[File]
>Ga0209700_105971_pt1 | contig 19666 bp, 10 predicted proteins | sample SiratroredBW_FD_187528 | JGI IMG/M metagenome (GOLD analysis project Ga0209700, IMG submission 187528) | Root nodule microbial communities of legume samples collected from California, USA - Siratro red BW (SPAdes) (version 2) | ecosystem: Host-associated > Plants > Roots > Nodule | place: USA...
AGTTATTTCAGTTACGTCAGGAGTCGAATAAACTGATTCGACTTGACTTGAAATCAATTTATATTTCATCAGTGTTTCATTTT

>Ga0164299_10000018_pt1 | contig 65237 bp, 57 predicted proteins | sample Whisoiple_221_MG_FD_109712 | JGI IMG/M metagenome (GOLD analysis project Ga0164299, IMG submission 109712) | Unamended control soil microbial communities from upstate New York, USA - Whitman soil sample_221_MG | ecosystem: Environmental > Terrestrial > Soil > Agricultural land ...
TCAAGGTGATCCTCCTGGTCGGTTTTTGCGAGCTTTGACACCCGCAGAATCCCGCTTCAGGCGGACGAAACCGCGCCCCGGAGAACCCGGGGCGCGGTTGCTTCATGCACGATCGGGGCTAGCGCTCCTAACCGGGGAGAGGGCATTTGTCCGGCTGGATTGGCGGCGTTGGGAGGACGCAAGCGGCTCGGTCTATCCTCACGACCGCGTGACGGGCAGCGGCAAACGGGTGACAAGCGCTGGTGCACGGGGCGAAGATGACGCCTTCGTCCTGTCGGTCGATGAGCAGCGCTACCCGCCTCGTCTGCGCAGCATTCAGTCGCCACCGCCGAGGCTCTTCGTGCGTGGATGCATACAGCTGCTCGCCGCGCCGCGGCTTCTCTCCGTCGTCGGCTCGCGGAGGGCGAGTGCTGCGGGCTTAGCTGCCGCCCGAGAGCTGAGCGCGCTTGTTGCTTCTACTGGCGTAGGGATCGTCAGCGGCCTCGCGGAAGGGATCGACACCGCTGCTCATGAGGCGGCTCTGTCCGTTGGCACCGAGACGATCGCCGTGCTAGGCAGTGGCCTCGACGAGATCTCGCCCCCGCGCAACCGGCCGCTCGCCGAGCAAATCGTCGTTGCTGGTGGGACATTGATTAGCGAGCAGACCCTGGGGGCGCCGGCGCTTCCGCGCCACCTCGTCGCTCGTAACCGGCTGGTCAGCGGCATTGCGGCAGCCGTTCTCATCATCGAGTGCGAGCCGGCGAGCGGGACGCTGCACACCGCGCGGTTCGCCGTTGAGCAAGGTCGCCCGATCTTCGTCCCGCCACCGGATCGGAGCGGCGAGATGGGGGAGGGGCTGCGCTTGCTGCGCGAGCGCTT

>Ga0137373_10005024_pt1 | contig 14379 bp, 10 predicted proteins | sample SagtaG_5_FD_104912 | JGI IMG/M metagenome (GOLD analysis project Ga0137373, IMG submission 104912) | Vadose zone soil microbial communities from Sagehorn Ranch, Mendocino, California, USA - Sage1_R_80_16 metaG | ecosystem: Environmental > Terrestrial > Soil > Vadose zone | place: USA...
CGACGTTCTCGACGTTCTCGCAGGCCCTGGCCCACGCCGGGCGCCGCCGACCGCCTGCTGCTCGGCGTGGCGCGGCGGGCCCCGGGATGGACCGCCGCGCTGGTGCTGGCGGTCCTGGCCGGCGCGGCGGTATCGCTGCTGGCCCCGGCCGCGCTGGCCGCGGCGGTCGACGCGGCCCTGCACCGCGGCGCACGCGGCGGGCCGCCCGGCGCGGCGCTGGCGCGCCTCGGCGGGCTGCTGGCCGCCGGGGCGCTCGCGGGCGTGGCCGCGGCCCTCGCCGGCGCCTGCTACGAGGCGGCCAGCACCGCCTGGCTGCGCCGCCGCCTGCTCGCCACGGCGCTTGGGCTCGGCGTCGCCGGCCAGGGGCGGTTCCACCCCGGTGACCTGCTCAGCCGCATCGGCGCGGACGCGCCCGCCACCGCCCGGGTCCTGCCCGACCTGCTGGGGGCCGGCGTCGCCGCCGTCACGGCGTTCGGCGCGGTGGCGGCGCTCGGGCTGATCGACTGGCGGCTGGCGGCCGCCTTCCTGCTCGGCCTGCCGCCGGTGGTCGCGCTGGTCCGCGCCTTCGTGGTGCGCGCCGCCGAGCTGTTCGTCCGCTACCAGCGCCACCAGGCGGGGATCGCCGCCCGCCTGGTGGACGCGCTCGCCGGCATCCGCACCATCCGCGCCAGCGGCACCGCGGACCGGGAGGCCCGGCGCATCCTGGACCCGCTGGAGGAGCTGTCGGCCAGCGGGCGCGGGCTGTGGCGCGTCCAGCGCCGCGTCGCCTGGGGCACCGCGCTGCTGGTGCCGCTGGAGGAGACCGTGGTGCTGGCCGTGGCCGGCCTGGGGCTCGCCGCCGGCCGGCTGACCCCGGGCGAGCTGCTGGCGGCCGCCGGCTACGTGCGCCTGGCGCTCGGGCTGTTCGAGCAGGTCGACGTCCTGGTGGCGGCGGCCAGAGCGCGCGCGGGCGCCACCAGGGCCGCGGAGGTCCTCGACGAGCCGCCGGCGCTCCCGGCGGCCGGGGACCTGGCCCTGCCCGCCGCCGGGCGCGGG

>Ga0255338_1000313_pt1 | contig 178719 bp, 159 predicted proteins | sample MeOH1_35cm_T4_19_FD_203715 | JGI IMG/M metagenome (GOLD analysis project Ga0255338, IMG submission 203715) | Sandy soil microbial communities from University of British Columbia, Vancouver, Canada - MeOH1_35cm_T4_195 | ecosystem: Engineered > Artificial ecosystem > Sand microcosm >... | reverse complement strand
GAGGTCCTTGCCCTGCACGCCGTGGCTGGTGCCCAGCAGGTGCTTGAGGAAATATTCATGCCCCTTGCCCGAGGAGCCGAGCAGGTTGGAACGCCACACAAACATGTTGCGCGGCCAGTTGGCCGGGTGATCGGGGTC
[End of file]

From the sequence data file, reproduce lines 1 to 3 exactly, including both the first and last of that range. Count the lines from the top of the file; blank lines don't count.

>Ga0209700_105971_pt1 | contig 19666 bp, 10 predicted proteins | sample SiratroredBW_FD_187528 | JGI IMG/M metagenome (GOLD analysis project Ga0209700, IMG submission 187528) | Root nodule microbial communities of legume samples collected from California, USA - Siratro red BW (SPAdes) (version 2) | ecosystem: Host-associated > Plants > Roots > Nodule | place: USA...
AGTTATTTCAGTTACGTCAGGAGTCGAATAAACTGATTCGACTTGACTTGAAATCAATTTATATTTCATCAGTGTTTCATTTT

>Ga0164299_10000018_pt1 | contig 65237 bp, 57 predicted proteins | sample Whisoiple_221_MG_FD_109712 | JGI IMG/M metagenome (GOLD analysis project Ga0164299, IMG submission 109712) | Unamended control soil microbial communities from upstate New York, USA - Whitman soil sample_221_MG | ecosystem: Environmental > Terrestrial > Soil > Agricultural land ...